The human papillomavirus (HPV), a virus from the papillomavirus family that can potentially cause cancer, is harder to treat in college-aged African American women, according to a study by The American Association for Cancer Research.
The study findings say African American women are also likely to have an abnormal Pap test than European-American women.
“African-American women are 40 percent more likely to get cervical cancer and are two times more likely to die from the disease than European-American women,” said study leader Kim E. Creek, Ph.D., vice chair and professor in the department of pharmaceutical and biomedical sciences in the South Carolina College of Pharmacy at the University of South Carolina in Charleston, S.C., at the AACR Annual Meeting 2012.
The study, called “Carolina’s Women’s Care Study,” assessed the virus and persistence in college-age women enrolled at the University of South Carolina. Creek followed hundreds of female participants in her study, which included 326 European-American and 113 African-American women.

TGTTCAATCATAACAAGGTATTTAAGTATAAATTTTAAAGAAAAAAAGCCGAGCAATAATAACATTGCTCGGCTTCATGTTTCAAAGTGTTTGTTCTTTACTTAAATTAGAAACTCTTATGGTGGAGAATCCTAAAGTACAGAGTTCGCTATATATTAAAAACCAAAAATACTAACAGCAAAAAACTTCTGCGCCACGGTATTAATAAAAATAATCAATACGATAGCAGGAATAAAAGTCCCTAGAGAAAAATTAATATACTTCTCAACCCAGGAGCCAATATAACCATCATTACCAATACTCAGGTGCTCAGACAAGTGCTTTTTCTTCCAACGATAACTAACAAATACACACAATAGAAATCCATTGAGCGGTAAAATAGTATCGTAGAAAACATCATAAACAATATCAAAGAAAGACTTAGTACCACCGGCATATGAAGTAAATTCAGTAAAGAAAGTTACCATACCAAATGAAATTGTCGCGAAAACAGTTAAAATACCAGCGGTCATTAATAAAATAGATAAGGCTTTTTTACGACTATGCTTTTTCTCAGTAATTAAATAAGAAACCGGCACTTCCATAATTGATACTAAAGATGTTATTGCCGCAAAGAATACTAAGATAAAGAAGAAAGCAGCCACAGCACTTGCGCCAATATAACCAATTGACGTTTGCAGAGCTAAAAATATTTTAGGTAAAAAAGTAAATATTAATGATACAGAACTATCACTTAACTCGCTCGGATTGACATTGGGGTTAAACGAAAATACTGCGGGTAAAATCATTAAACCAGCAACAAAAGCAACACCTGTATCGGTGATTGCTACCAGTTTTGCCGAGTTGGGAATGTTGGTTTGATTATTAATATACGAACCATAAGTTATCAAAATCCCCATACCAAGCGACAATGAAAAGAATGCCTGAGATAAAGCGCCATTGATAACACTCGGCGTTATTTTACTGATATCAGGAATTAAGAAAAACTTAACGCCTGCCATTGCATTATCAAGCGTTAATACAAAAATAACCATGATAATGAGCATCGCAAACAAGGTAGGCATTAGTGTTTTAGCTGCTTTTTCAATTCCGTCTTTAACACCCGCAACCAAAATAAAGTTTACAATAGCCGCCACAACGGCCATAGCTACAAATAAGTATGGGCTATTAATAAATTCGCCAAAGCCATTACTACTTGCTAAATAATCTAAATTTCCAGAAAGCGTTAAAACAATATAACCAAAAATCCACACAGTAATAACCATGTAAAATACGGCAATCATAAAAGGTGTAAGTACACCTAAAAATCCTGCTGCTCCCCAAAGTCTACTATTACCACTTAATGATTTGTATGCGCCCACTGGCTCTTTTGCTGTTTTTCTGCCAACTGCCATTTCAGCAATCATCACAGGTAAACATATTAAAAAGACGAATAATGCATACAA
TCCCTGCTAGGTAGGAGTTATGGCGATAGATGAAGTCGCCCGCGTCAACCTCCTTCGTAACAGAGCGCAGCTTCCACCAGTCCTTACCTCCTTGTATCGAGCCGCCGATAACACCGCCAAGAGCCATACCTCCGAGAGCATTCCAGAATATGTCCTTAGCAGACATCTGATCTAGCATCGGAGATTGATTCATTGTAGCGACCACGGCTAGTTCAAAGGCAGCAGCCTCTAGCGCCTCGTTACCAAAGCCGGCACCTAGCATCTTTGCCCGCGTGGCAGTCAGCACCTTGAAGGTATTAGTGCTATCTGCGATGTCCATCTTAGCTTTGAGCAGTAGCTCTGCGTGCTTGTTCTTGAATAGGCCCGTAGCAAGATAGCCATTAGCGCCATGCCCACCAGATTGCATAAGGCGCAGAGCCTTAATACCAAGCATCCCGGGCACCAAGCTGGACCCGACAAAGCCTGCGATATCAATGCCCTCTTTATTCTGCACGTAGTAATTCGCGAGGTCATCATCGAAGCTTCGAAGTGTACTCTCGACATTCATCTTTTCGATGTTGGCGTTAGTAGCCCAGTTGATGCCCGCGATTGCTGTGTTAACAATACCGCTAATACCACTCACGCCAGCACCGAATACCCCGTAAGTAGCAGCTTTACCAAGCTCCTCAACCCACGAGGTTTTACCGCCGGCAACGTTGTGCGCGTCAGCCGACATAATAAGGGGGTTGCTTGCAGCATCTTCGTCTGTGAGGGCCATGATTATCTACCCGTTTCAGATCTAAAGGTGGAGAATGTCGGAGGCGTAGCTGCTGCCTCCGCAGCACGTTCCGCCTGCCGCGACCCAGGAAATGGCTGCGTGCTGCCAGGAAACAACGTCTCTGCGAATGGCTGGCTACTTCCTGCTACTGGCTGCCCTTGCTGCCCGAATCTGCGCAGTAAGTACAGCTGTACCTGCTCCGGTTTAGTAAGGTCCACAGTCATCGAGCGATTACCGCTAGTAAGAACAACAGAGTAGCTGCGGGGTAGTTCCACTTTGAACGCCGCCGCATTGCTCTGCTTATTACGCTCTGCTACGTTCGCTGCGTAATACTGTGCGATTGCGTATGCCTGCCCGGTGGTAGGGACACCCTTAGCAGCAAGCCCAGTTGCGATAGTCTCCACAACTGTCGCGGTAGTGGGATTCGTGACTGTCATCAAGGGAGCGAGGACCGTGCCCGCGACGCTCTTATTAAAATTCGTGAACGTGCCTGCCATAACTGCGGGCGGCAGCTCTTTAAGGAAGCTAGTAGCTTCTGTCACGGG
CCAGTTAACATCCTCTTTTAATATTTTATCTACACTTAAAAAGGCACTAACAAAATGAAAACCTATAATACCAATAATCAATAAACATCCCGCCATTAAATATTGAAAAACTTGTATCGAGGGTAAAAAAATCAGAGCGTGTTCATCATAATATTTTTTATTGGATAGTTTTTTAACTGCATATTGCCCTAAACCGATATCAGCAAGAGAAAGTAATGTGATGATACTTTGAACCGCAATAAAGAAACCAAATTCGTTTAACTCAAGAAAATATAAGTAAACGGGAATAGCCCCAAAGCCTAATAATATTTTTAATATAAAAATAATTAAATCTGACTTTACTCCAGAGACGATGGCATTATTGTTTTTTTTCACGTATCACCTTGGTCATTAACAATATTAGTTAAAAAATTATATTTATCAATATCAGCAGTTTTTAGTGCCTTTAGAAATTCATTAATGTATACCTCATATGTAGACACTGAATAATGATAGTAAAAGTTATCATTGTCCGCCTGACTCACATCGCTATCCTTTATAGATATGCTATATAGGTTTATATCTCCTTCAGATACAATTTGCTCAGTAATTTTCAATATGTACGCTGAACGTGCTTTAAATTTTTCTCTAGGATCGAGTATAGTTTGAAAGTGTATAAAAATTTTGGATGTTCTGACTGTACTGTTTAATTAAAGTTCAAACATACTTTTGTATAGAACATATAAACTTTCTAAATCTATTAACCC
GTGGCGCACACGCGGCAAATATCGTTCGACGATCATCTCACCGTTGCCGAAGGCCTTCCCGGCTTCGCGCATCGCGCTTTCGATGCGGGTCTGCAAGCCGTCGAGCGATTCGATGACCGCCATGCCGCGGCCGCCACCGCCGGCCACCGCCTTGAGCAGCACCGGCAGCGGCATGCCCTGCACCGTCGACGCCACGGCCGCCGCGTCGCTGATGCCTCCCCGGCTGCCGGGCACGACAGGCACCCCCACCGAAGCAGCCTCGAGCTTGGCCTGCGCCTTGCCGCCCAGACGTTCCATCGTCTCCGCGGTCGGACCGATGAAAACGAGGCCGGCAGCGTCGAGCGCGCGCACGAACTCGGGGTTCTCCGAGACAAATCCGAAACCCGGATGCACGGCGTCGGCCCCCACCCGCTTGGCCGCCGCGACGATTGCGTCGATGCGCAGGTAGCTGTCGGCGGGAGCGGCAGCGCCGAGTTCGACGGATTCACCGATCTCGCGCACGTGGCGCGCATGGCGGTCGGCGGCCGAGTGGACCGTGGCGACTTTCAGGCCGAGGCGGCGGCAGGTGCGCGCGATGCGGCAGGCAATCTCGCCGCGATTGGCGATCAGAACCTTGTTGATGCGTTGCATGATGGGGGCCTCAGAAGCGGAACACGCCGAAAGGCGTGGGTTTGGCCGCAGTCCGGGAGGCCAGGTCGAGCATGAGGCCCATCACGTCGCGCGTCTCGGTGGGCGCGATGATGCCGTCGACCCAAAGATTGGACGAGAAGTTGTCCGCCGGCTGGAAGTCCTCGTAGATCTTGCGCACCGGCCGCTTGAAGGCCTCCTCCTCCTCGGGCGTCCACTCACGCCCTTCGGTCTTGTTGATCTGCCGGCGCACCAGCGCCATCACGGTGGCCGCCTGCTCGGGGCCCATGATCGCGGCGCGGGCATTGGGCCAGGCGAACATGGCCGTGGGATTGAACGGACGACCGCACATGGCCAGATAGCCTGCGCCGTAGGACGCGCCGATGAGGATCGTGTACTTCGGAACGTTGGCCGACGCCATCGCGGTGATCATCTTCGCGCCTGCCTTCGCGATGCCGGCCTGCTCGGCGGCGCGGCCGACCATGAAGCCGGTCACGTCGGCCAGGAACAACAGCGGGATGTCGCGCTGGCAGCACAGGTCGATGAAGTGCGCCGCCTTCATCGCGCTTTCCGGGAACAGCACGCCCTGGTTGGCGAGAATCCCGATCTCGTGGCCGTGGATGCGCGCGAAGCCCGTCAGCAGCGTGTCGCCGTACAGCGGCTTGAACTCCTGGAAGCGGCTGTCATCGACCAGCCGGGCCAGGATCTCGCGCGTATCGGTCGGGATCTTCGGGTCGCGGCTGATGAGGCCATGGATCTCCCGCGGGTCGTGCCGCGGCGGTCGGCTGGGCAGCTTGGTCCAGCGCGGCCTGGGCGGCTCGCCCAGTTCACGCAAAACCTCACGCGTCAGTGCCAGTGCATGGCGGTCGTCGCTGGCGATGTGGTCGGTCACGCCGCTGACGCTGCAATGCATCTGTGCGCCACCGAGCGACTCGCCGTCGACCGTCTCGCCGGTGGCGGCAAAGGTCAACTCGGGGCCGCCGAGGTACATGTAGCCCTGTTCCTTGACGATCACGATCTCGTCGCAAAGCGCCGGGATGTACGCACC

The study found African American women were 1.5 times more likely to test positive for the infection. The study reports 56 percent of African American women were still infected two years after initial compared with 24 percent of European-American women.
It is not yet known why this is the case for African American women.
“We propose that an increase in high-risk HPV persistence in African-American women may provide a biological basis for the higher incidence of cervical cancer found in African-American women.”
HPV Infections Harder to Treat in College-age African American Women
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